EnglishEdit

PronunciationEdit

  • enPR: stēp, IPA(key): /stiːp/
  • Rhymes: -iːp
  • (file)

Etymology 1Edit

From Middle English steep, from Old English stēap (high), from Proto-Germanic *staupaz. Compare Old Frisian stāp, Dutch stoop (grand; proud), Middle High German stouf (towering cliff, precipice), Middle High German stief (steep)), from Proto-Indo-European *(s)tewb- (to push, stick).[1] The Proto-Indo-European root (and related) has many and varied descendants, including English stub; compare also Scots stap (to strike, to forcibly insert).

The sense of “sharp slope” is attested circa 1200; the sense “expensive” is attested US 1856.[1]

AdjectiveEdit

steep (comparative steeper, superlative steepest)

 
A car windshield like this is said to have a steep rake.
  1. Of a near-vertical gradient; of a slope, surface, curve, etc. that proceeds upward at an angle near vertical.
    a steep hill or mountain; a steep roof; a steep ascent; a steep barometric gradient
  2. (informal) expensive
    Twenty quid for a shave? That's a bit steep.
  3. (obsolete) Difficult to access; not easy reached; lofty; elevated; high.
    • 1596, George Chapman, De Guiana, carmen Epicum
      Her ears and thoughts in steep amaze erected
  4. (of the rake of a ship's mast, or a car's windshield) resulting in a mast or windshield angle that strongly diverges from the perpendicular
    The steep rake of the windshield enhances the fast lines of the exterior.

Derived termsEdit

SynonymsEdit

TranslationsEdit

NounEdit

steep (plural steeps)

  1. The steep side of a mountain etc.; a slope or acclivity.
    • 1833, Banjamin Disraeli, The Wondrous Tale of Alroy
      It ended precipitously in a dark and narrow ravine, formed on the other side by an opposite mountain, the lofty steep of which was crested by a city gently rising on a gradual slope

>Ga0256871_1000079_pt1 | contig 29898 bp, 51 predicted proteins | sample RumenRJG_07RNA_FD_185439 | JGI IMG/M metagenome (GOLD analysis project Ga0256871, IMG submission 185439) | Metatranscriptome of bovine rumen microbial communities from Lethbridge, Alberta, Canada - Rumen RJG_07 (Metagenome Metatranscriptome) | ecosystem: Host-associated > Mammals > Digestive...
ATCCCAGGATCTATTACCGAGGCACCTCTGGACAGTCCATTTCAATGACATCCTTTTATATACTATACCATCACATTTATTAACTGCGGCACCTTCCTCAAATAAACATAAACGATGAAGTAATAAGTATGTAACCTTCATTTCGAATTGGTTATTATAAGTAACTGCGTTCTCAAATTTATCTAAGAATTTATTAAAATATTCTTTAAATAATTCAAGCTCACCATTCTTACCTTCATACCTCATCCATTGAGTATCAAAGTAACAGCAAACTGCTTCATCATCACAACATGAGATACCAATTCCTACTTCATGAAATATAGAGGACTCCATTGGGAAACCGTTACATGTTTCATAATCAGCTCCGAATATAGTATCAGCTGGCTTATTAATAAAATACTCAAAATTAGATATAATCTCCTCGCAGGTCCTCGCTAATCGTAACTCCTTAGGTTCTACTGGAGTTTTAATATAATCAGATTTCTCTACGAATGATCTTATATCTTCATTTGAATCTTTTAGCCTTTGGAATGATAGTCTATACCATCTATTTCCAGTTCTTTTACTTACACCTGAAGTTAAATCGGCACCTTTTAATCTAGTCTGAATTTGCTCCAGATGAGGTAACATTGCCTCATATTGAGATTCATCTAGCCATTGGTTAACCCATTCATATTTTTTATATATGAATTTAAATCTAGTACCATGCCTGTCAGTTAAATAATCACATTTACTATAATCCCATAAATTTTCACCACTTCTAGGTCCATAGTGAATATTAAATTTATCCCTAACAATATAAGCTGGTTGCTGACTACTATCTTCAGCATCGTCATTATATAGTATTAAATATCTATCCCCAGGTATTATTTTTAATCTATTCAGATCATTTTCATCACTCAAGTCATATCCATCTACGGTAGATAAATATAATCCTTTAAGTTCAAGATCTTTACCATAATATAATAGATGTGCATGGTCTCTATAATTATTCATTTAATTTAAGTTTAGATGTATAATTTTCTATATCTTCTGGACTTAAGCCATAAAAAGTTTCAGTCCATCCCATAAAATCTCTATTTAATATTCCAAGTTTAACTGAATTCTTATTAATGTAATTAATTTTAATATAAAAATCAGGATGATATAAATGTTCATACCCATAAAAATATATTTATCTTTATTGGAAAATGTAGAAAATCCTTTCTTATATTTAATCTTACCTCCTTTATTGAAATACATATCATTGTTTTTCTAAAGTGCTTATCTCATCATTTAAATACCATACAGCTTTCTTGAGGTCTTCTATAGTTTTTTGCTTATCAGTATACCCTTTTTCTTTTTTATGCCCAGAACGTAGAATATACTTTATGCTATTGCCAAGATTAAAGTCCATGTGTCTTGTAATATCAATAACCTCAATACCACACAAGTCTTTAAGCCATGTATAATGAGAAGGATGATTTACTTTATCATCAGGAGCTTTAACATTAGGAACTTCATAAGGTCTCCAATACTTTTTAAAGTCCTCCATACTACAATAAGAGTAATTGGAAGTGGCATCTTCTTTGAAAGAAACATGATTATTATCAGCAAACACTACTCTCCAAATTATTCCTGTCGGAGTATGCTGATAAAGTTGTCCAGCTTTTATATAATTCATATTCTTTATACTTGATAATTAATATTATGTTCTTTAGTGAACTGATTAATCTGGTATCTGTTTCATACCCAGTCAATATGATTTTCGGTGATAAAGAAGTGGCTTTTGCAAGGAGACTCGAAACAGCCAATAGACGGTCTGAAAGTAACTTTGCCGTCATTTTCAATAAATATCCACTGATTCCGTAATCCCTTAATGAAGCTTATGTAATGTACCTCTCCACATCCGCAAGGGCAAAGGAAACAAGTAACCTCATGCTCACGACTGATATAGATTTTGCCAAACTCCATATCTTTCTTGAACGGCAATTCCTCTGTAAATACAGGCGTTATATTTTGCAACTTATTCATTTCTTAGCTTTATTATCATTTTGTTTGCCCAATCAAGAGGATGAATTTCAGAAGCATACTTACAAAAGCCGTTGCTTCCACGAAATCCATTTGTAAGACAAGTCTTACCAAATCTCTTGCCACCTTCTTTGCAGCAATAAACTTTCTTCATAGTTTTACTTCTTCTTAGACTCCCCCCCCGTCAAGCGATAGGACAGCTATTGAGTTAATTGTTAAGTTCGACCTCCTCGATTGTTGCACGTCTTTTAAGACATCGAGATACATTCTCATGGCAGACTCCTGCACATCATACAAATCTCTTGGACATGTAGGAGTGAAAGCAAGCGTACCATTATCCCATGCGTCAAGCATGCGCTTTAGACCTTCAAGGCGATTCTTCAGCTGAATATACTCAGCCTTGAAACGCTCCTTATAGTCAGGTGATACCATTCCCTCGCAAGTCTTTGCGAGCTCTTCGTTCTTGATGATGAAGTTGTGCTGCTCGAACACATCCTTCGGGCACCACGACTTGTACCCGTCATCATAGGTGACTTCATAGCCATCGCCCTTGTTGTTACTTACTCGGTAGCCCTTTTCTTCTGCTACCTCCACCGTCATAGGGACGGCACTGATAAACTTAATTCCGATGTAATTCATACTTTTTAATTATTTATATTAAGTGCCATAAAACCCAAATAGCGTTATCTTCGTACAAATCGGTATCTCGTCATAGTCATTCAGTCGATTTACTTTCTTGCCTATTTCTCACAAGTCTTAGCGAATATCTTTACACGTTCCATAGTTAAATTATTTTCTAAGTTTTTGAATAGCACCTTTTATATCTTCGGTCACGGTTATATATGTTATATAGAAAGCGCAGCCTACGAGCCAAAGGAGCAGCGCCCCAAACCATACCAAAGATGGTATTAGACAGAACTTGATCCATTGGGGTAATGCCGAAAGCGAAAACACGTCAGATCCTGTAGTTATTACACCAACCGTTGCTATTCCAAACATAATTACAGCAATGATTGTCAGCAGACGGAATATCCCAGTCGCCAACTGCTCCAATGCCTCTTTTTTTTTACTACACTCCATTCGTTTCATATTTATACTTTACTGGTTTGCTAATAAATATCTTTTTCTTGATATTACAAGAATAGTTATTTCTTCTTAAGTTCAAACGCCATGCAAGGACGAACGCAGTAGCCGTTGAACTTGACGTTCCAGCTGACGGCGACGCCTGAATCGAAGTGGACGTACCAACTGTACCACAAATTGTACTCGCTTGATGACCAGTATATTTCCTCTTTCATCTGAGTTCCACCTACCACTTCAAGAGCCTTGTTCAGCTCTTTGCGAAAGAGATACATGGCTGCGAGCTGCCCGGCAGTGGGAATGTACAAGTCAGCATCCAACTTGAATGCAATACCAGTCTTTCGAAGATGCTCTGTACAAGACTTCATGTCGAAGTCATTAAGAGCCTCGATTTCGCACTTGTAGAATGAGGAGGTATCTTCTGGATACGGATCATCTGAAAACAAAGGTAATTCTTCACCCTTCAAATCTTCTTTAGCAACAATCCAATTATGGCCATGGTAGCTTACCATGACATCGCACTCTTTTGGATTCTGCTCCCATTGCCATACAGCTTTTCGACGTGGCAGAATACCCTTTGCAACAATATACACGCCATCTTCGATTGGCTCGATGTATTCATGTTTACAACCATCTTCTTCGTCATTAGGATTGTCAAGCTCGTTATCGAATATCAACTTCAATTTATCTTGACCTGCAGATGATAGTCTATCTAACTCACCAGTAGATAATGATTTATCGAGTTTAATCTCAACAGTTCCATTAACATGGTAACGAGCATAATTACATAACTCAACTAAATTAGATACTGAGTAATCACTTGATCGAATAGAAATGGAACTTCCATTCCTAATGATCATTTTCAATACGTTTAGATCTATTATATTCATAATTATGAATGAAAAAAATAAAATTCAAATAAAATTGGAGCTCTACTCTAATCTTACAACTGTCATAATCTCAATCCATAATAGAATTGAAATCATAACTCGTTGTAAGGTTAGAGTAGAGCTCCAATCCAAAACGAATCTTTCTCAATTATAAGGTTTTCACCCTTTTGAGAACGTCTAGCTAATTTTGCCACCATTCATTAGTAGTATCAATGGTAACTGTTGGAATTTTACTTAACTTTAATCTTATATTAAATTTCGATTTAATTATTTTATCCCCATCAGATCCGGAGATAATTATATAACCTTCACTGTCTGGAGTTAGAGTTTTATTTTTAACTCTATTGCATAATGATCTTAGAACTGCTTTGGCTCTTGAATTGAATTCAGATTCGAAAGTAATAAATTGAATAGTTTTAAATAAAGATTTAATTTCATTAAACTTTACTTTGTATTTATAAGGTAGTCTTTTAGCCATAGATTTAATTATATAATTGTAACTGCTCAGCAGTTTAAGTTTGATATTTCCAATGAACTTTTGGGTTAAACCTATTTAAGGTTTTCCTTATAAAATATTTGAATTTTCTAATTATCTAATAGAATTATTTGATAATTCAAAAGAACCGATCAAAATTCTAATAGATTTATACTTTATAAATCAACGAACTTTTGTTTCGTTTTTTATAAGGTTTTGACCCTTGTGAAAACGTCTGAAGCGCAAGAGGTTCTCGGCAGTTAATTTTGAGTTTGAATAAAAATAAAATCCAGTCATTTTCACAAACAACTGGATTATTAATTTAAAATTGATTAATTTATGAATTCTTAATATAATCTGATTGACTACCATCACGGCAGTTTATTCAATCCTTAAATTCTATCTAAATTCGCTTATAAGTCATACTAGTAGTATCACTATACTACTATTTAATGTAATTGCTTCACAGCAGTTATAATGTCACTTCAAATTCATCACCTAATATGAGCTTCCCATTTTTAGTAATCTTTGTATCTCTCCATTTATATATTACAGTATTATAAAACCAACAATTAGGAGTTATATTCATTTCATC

Etymology 2Edit

From Middle English stepen, from Old Norse steypa (to make stoop, cast down, pour out, cast (metal))[2][3], from Proto-Germanic *staupijaną (to tumble, make tumble, plunge), from Proto-Indo-European *(s)tewb- (to push, hit). Cognate with Danish støbe (cast (metal)), Norwegian støpe, støype, Swedish stöpa (to found, cast (metal)), Old English stūpian (to stoop, bend the back, slope). Doublet of stoop.

VerbEdit

steep (third-person singular simple present steeps, present participle steeping, simple past and past participle steeped)

  1. (transitive, middle) To soak or wet thoroughly.
    They steep skins in a tanning solution to create leather.
    The tea is steeping.
    • 1820, William Wordsworth, Composed at Cora Linn, in sight of Wallace's Tower
      In refreshing dews to steep / The little, trembling flowers.
  2. (intransitive, figuratively) To imbue with something; to be deeply immersed in.
    a town steeped in history
    • 1871, John Earle, The Philology of the English Tongue
    The learned of the nation were steeped in Latin.
    • 1989, Black 47, Big Fellah:
      We fought against each other, two brothers steeped in blood / But I never doubted that your heart was broken in the flood / And though we had to shoot you down in golden Béal na mBláth / I always knew that Ireland lost her greatest son of all.
Derived termsEdit
TranslationsEdit

NounEdit

steep (countable and uncountable, plural steeps)

  1. A liquid used in a steeping process
    Corn steep has many industrial uses.
  2. A rennet bag.
TranslationsEdit

ReferencesEdit

  1. 1.0 1.1 Douglas Harper (2001–2021), “steep”, in Online Etymology Dictionary.
  2. ^ Danish cognate in ODS: eng. (muligvis fra nordisk) steep
  3. ^ steep in Webster’s Revised Unabridged Dictionary, G. & C. Merriam, 1913.

AnagramsEdit